Welcome back to the second in a series of look backs at my October-November 2019 travels to Australia. During this time of the pandemic, I find it revitalizing to look through my photos and reminisce about the wonderful time I had just a year ago. Last night I fell asleep thinking about the sounds, smells and sights I experienced on this trip. Things like the buzzing of the flies at Uluru, the call of the kookaburra, and the sound of the ocean waves against the rocky coast. The smell of the bush fires, the aroma of a koala, and the feel of the dry desert air. I dreamt I returned to Australia for another go at seeing the large and diverse country.What a pleasant dream it was!
At the end of my Uluru excursion, my new black shoes were covered with the red soil of the interior. A badge of honor, I never cleaned them, just let the dust eventually wear off.
Last week I left you with one day remaining on my excursion to Uluru in the Northern Territories. My wake up call came at 2:50 AM so I would have plenty of time to be ready for the 4:00 AM departure of the tour bus. Our destination was Kings Canyon in the Watarrka National Park about a three-and-a-half hour ride through the red desert. As we neared the park, we stopped for a hearty breakfast at the Kings Creek Station. The smell of frying bacon and steaming coffee was welcome after the long ride. At the park our guide, Jacob, explained there were two walks visitors could take. One was an one-and-a-half hour fairly easy walk on the canyon floor to an observation platform. The second was a three plus hour rim walk that began with a five hundred step steep climb up Heartbreak Hill” otherwise known as “Heart Attack Hill!” We had to sign a waiver to make this trek and promise to carry three liters of drinking water. I signed the waiver and followed the much younger crowd up the path. There was a point of no return, only two people turned back. I kept going, glad for the energy from breakfast.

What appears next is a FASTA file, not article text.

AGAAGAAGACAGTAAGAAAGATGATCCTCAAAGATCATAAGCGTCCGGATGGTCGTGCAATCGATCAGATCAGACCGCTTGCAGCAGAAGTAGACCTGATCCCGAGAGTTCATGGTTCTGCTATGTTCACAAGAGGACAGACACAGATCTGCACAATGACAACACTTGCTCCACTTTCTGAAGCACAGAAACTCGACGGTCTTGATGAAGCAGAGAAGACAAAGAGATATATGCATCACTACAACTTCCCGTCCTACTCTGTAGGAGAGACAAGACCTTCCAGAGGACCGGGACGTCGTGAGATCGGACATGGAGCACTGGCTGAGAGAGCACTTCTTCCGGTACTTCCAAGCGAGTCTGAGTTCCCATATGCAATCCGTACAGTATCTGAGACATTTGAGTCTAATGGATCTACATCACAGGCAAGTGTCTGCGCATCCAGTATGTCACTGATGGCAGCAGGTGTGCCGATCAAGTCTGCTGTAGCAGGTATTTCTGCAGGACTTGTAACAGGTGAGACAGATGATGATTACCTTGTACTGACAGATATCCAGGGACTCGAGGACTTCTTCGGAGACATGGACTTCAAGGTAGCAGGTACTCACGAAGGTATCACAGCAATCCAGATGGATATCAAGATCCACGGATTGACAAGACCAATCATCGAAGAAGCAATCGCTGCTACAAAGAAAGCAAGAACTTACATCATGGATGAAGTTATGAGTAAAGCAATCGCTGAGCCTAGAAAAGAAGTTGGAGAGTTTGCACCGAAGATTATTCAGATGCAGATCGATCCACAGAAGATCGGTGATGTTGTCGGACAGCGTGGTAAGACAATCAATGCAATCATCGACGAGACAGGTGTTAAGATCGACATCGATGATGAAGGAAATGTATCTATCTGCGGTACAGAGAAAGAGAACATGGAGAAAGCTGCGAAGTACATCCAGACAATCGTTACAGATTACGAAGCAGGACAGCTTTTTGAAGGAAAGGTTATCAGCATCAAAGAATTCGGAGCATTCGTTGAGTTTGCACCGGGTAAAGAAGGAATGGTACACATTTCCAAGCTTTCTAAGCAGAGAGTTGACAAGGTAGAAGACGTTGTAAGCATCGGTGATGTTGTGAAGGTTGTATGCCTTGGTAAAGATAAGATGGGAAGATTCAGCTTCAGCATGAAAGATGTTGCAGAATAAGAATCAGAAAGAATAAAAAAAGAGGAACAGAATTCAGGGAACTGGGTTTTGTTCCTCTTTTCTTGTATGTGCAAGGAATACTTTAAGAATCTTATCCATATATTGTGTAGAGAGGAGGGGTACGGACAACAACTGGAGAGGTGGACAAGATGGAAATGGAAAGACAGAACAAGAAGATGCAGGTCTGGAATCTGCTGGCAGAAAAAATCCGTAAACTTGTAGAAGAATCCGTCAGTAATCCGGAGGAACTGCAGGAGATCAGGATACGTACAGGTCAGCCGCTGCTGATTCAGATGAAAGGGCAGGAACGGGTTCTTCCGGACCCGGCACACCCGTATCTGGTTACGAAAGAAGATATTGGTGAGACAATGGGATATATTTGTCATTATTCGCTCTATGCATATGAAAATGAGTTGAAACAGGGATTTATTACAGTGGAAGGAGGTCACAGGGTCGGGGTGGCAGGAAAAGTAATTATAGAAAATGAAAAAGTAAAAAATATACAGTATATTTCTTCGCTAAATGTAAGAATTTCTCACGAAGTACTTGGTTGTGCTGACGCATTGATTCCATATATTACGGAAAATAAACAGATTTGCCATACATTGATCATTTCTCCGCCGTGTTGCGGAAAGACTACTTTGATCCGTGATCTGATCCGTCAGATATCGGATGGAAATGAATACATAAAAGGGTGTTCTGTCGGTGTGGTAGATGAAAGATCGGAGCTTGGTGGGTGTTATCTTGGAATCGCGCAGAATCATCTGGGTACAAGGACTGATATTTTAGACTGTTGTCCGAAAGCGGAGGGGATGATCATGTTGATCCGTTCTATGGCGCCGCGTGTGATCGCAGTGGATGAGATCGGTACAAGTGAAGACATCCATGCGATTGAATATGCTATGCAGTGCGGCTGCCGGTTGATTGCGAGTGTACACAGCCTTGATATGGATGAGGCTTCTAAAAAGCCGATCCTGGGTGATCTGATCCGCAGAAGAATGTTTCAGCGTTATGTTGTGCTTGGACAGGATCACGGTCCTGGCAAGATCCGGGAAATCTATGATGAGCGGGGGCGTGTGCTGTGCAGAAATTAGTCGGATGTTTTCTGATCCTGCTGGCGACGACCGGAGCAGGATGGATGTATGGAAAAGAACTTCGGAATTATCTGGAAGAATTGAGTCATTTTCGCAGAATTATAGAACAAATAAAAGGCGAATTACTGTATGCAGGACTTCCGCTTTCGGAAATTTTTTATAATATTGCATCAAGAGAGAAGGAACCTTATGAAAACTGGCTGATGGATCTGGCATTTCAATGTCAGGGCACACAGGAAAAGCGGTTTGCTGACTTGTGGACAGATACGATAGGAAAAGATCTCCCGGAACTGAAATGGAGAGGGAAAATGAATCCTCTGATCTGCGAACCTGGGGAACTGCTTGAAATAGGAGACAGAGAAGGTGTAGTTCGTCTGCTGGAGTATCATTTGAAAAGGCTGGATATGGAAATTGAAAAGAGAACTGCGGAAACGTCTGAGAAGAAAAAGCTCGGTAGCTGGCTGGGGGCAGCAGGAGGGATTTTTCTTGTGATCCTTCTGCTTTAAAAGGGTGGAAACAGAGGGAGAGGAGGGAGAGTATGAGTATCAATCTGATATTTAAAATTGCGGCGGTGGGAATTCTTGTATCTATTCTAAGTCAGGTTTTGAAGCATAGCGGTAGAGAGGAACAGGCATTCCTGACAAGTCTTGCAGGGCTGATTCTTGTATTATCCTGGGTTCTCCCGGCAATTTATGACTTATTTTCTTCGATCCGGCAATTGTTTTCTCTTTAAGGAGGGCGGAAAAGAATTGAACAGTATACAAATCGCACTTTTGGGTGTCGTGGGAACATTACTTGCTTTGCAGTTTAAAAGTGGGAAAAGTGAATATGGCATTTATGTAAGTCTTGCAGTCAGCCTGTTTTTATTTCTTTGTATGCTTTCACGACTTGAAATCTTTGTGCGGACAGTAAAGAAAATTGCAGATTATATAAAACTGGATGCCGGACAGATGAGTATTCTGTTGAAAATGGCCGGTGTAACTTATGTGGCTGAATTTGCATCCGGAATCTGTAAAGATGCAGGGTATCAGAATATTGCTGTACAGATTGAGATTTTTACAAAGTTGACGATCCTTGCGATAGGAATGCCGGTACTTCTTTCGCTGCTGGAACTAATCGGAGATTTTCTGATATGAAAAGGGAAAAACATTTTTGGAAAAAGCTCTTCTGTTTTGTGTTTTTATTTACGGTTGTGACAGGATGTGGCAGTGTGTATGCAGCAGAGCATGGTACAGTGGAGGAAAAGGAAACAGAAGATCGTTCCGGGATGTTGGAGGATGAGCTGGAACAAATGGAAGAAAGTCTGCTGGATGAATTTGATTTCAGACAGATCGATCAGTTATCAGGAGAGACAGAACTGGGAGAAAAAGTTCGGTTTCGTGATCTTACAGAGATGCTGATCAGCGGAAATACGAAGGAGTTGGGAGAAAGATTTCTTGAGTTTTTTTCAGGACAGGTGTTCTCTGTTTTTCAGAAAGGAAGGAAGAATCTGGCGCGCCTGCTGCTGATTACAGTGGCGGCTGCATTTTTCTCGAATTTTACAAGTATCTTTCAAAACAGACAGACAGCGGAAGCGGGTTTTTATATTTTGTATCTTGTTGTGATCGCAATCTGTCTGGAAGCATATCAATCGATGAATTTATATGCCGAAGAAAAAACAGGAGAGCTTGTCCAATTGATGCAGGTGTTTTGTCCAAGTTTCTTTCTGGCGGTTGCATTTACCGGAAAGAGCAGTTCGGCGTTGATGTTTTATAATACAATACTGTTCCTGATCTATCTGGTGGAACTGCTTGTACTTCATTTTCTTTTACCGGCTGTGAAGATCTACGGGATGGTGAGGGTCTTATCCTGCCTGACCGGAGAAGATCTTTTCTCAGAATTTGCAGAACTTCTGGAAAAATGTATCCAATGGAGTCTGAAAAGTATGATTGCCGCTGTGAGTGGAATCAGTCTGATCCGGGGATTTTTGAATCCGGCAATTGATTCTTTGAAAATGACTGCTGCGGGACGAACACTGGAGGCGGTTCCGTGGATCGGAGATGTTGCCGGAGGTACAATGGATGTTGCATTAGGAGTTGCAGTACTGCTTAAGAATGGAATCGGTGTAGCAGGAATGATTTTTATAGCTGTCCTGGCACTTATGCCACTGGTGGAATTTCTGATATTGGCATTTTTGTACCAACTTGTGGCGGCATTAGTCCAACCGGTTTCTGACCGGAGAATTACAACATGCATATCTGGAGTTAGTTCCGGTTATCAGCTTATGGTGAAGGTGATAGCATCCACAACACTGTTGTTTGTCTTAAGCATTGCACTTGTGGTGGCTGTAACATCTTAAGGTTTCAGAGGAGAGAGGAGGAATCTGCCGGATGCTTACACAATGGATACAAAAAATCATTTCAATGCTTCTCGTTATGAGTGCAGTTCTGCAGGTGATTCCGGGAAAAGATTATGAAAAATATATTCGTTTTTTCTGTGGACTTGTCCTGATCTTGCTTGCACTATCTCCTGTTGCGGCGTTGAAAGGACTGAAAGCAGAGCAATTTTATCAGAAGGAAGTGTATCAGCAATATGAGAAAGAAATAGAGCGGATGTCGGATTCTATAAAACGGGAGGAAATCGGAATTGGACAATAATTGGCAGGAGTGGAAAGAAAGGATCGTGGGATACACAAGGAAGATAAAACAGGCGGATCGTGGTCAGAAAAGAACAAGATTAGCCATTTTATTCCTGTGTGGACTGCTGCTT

Once we reached the rim of the canyon, the view was spectacular with the George Gill Mountains rising out of the flat as a pancake landscape.
We traversed the rim of the canyon with the guide stopping from time to time for both history and geology lessons. It was an opportunity for me to take photos.
The descent from the canyon rim was much easier, long and gradual. We did have to watch our step as the rocks were uneven in places. By this time it was around noon and getting very hot. At the bus, the driver handed each of us a cool towel to mop our brow, that felt good after 13,000 steps with 500 steps damn near straight up! We hopped on the bus and stopped at a nearby resort for lunch, a sandwich and a nice cold beer. On the ride back to Uluru, we stopped at a wayside with sand dunes and a salt lake on one side of the road. On the other side of the road, off in the distance was a mountain that looked like Uluru. It’s not. It’s Mt. Connor and is located on private land. Our guide told us that some tourists who stay in Alice Spring about four hours north of Uluru, do a day trip, stop at the wayside, think this is Uluru, take a few photos, then get back in the car and drive back to Alice Springs. Uluru is another 65 miles!